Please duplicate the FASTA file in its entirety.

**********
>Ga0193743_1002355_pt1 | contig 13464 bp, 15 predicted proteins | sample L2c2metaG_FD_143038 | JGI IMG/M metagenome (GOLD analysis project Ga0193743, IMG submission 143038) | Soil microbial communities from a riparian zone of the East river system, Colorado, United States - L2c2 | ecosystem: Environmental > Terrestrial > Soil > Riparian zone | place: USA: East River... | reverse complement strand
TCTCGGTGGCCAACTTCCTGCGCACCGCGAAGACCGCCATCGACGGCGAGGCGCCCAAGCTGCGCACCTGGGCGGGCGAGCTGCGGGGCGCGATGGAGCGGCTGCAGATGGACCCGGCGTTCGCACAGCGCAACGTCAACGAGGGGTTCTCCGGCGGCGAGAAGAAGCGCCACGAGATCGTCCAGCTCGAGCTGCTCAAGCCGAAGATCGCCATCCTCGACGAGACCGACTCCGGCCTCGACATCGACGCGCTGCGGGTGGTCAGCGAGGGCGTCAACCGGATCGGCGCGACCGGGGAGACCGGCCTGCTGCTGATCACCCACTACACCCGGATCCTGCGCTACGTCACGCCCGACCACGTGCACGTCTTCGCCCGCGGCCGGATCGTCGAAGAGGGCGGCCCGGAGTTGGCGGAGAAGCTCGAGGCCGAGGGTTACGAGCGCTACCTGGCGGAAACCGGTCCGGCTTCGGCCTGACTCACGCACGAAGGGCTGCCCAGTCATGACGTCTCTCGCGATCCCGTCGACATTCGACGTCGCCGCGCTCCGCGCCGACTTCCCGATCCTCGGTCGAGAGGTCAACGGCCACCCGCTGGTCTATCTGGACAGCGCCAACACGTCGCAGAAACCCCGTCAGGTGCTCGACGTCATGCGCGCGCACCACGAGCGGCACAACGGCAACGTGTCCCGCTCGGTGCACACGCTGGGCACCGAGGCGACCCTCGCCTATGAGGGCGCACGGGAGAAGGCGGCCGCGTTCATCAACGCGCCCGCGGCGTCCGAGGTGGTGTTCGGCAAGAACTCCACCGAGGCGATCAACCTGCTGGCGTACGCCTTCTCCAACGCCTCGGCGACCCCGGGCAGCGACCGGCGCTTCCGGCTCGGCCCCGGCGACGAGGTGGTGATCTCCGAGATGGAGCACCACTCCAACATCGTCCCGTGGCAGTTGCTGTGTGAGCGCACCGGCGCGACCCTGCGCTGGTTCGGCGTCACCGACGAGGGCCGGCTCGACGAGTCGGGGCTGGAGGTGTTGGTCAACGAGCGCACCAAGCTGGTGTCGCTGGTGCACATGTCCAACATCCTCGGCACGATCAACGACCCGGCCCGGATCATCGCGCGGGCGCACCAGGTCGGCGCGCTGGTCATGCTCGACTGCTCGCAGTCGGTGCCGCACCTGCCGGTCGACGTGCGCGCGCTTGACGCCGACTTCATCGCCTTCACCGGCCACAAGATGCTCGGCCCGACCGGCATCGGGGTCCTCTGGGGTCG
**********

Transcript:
>Ga0193743_1002355_pt1 | contig 13464 bp, 15 predicted proteins | sample L2c2metaG_FD_143038 | JGI IMG/M metagenome (GOLD analysis project Ga0193743, IMG submission 143038) | Soil microbial communities from a riparian zone of the East river system, Colorado, United States - L2c2 | ecosystem: Environmental > Terrestrial > Soil > Riparian zone | place: USA: East River... | reverse complement strand
TCTCGGTGGCCAACTTCCTGCGCACCGCGAAGACCGCCATCGACGGCGAGGCGCCCAAGCTGCGCACCTGGGCGGGCGAGCTGCGGGGCGCGATGGAGCGGCTGCAGATGGACCCGGCGTTCGCACAGCGCAACGTCAACGAGGGGTTCTCCGGCGGCGAGAAGAAGCGCCACGAGATCGTCCAGCTCGAGCTGCTCAAGCCGAAGATCGCCATCCTCGACGAGACCGACTCCGGCCTCGACATCGACGCGCTGCGGGTGGTCAGCGAGGGCGTCAACCGGATCGGCGCGACCGGGGAGACCGGCCTGCTGCTGATCACCCACTACACCCGGATCCTGCGCTACGTCACGCCCGACCACGTGCACGTCTTCGCCCGCGGCCGGATCGTCGAAGAGGGCGGCCCGGAGTTGGCGGAGAAGCTCGAGGCCGAGGGTTACGAGCGCTACCTGGCGGAAACCGGTCCGGCTTCGGCCTGACTCACGCACGAAGGGCTGCCCAGTCATGACGTCTCTCGCGATCCCGTCGACATTCGACGTCGCCGCGCTCCGCGCCGACTTCCCGATCCTCGGTCGAGAGGTCAACGGCCACCCGCTGGTCTATCTGGACAGCGCCAACACGTCGCAGAAACCCCGTCAGGTGCTCGACGTCATGCGCGCGCACCACGAGCGGCACAACGGCAACGTGTCCCGCTCGGTGCACACGCTGGGCACCGAGGCGACCCTCGCCTATGAGGGCGCACGGGAGAAGGCGGCCGCGTTCATCAACGCGCCCGCGGCGTCCGAGGTGGTGTTCGGCAAGAACTCCACCGAGGCGATCAACCTGCTGGCGTACGCCTTCTCCAACGCCTCGGCGACCCCGGGCAGCGACCGGCGCTTCCGGCTCGGCCCCGGCGACGAGGTGGTGATCTCCGAGATGGAGCACCACTCCAACATCGTCCCGTGGCAGTTGCTGTGTGAGCGCACCGGCGCGACCCTGCGCTGGTTCGGCGTCACCGACGAGGGCCGGCTCGACGAGTCGGGGCTGGAGGTGTTGGTCAACGAGCGCACCAAGCTGGTGTCGCTGGTGCACATGTCCAACATCCTCGGCACGATCAACGACCCGGCCCGGATCATCGCGCGGGCGCACCAGGTCGGCGCGCTGGTCATGCTCGACTGCTCGCAGTCGGTGCCGCACCTGCCGGTCGACGTGCGCGCGCTTGACGCCGACTTCATCGCCTTCACCGGCCACAAGATGCTCGGCCCGACCGGCATCGGGGTCCTCTGGGGTCG